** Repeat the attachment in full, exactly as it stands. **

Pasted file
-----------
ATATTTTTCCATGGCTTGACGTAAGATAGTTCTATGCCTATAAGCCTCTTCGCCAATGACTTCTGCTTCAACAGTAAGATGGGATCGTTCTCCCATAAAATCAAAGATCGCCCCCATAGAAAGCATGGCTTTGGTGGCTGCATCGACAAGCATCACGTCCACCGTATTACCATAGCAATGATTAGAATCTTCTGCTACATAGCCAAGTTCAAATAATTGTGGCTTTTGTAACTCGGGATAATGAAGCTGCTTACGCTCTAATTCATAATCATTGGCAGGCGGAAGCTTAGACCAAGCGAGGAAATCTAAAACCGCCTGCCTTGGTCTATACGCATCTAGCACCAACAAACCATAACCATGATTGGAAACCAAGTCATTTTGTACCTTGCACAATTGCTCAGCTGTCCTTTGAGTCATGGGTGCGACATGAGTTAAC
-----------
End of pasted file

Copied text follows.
ATATTTTTCCATGGCTTGACGTAAGATAGTTCTATGCCTATAAGCCTCTTCGCCAATGACTTCTGCTTCAACAGTAAGATGGGATCGTTCTCCCATAAAATCAAAGATCGCCCCCATAGAAAGCATGGCTTTGGTGGCTGCATCGACAAGCATCACGTCCACCGTATTACCATAGCAATGATTAGAATCTTCTGCTACATAGCCAAGTTCAAATAATTGTGGCTTTTGTAACTCGGGATAATGAAGCTGCTTACGCTCTAATTCATAATCATTGGCAGGCGGAAGCTTAGACCAAGCGAGGAAATCTAAAACCGCCTGCCTTGGTCTATACGCATCTAGCACCAACAAACCATAACCATGATTGGAAACCAAGTCATTTTGTACCTTGCACAATTGCTCAGCTGTCCTTTGAGTCATGGGTGCGACATGAGTTAAC